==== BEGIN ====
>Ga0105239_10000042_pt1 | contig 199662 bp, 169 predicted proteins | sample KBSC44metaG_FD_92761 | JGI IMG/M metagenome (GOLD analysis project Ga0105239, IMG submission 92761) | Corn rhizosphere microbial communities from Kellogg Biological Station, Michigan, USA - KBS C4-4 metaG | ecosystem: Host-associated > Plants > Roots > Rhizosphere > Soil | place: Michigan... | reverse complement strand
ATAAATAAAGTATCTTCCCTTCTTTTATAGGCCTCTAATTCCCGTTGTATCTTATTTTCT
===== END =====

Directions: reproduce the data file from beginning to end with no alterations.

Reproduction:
>Ga0105239_10000042_pt1 | contig 199662 bp, 169 predicted proteins | sample KBSC44metaG_FD_92761 | JGI IMG/M metagenome (GOLD analysis project Ga0105239, IMG submission 92761) | Corn rhizosphere microbial communities from Kellogg Biological Station, Michigan, USA - KBS C4-4 metaG | ecosystem: Host-associated > Plants > Roots > Rhizosphere > Soil | place: Michigan... | reverse complement strand
ATAAATAAAGTATCTTCCCTTCTTTTATAGGCCTCTAATTCCCGTTGTATCTTATTTTCT